Richard M. Nixon was one of American history's most powerful figures. Recalling events etched in U.S. memory, this three-hour program explores a fateful mix of strength and weakness that ... See full summary »

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Richard M. Nixon was one of American history's most powerful figures. Recalling events etched in U.S. memory, this three-hour program explores a fateful mix of strength and weakness that made him president, and then brought him down. Events revealing Nixon's distinctive signature in American politics, from a meteoric rise to Congress to the presidency and the morass of Watergate, unfold in three parts: The Quest, Triumph, and The Fall. This is the first of three parts. Written by Anonymous

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8 October 1990 (USA)  »

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Straight Man
17 November 2010 | by See all my reviews

The impression you get from these episodes is that of a man from modest circumstances, born in a small California town, who rose to political prominence and finally the presidency, not by charm or the exercise of interactional social skills, but by resilience, an ability to see several steps ahead in the chess game, and a deep need for achievement.

Like Hemingway's frozen carcass of a leopard near the top of Mount Kilimanjaro, no one has explained exactly what Nixon was seeking at that altitude. He was raised as a Quaker and remained one all his life, and Quakers simply don't strive for celebrity. His father seemed to try his hand at a dozen trades without notable success. His mother was motherly.

This three-part series is one of several attempts to unlock the man. Steven Ambrose, one of Nixon's biographers, hated him but, half way through, came to feel sorry for him. The same thing happened to Oliver Stone when he was making his movie, "Nixon." His early campaigns were exceptionally aggressive. Their main thrust was to label his opponent a communist sympathizer. He described his rival for the Senate, Helen Douglas, as "pink right down to her underwear." Perhaps that's one of the reasons for the attitude of some of the press towards Nixon. Nowadays, of course, it looks like pretty tame stuff. Late in his presidency, after he had expanded the decreasingly supported war in Vietnam to Cambodia and Laos, his popularity plummeted and he was inundated by criticisms that were as petty as any that he himself had made of others. I was around at the time, and peripherally aware of politics, as who could not be, and recall his being loathed for his taste for cottage cheese with ketchup on it, which makes about as much sense as accusing a president of using a teleprompter. And there was a collective gasp when tapes revealed that Nixon used (expletive deleted) in his strategy sessions. BFD.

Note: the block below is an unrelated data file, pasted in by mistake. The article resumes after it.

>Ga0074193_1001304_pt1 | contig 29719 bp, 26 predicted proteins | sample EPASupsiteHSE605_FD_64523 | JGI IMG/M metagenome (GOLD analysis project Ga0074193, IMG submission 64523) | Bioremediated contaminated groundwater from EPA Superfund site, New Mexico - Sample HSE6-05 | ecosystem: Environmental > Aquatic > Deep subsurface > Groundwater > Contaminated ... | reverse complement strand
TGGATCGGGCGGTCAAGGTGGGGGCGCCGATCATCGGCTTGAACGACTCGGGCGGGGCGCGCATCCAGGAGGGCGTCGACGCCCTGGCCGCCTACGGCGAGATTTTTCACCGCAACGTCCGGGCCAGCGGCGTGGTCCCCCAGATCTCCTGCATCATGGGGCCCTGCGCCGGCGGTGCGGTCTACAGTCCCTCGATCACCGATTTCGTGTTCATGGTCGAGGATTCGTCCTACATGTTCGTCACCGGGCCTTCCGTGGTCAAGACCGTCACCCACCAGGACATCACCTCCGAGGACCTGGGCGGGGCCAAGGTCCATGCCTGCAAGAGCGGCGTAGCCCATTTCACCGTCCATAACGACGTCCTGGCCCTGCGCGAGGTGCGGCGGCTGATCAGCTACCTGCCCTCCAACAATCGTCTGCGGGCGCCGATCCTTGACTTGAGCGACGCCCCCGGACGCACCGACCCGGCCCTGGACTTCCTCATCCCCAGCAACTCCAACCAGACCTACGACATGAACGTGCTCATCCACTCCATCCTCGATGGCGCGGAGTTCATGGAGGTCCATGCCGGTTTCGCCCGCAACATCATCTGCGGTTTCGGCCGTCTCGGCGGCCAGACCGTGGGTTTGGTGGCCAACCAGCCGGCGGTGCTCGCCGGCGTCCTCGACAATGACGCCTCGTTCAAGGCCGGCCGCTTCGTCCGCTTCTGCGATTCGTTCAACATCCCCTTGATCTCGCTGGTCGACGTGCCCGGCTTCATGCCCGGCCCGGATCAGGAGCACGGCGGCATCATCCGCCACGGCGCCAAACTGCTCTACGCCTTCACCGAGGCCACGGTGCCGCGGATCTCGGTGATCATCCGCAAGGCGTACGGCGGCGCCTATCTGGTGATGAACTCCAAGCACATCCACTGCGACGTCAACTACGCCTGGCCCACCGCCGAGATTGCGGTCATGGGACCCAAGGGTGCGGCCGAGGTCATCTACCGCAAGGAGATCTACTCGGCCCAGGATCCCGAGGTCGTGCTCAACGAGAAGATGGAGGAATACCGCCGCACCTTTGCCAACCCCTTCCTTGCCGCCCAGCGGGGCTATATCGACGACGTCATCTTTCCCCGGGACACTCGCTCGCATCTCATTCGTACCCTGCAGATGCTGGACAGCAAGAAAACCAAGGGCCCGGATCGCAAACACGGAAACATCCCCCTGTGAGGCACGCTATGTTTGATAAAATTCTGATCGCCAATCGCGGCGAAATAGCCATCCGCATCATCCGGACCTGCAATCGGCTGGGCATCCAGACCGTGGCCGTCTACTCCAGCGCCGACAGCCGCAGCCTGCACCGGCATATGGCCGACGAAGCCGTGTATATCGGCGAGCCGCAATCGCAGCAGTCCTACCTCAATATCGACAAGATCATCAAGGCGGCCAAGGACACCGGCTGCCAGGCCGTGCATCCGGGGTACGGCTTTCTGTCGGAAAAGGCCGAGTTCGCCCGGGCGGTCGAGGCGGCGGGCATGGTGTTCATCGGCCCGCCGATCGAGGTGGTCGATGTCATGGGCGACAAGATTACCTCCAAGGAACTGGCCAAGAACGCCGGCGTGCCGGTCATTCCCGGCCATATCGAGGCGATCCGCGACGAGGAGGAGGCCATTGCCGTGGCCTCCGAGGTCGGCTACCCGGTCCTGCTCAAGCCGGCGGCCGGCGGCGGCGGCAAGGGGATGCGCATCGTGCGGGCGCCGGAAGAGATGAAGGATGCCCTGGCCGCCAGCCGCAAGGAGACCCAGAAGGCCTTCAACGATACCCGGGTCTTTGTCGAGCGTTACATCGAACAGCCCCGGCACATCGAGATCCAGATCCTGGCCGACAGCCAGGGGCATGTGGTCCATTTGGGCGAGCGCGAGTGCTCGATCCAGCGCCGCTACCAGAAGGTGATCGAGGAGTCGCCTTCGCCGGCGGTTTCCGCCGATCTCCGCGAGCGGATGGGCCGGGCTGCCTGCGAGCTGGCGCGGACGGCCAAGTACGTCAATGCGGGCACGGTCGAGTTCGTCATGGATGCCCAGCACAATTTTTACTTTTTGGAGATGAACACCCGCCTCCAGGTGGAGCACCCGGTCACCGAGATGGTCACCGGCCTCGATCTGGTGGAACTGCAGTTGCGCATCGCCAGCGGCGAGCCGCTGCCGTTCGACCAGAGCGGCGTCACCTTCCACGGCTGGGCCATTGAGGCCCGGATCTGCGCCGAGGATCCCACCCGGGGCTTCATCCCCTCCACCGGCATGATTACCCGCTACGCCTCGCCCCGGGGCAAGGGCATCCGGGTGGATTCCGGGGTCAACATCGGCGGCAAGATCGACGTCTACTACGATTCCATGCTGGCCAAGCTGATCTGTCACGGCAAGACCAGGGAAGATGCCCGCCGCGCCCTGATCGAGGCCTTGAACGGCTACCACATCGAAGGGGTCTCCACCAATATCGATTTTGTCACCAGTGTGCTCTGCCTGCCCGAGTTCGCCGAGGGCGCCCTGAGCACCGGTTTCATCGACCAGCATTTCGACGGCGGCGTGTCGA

One of his chief disadvantages is that he wasn't photogenic. That cartoon-like ski-slope nose drew more attention from political caricaturists than Bill Clinton's bulbous proboscis. And during the 1960 presidential campaign, there appeared a widely publicized photo of Nixon's opponent, John F. Kennedy, in a boating shirt and white duck trousers, grinning and walking barefoot through the tiny waves of Cape Cod, his hair windblown, looking relaxed and radiantly fit. Nixon tried to duplicate the photo. What resulted was a sullen man in a shirt and tie, neatly creased trousers rolled up a bit for the camera, trudging dutifully, along the sand in wingtips. He couldn't do it. He wasn't an elite East Coast glamor boy. He was one of his own constituents, the silent majority, only not so silent.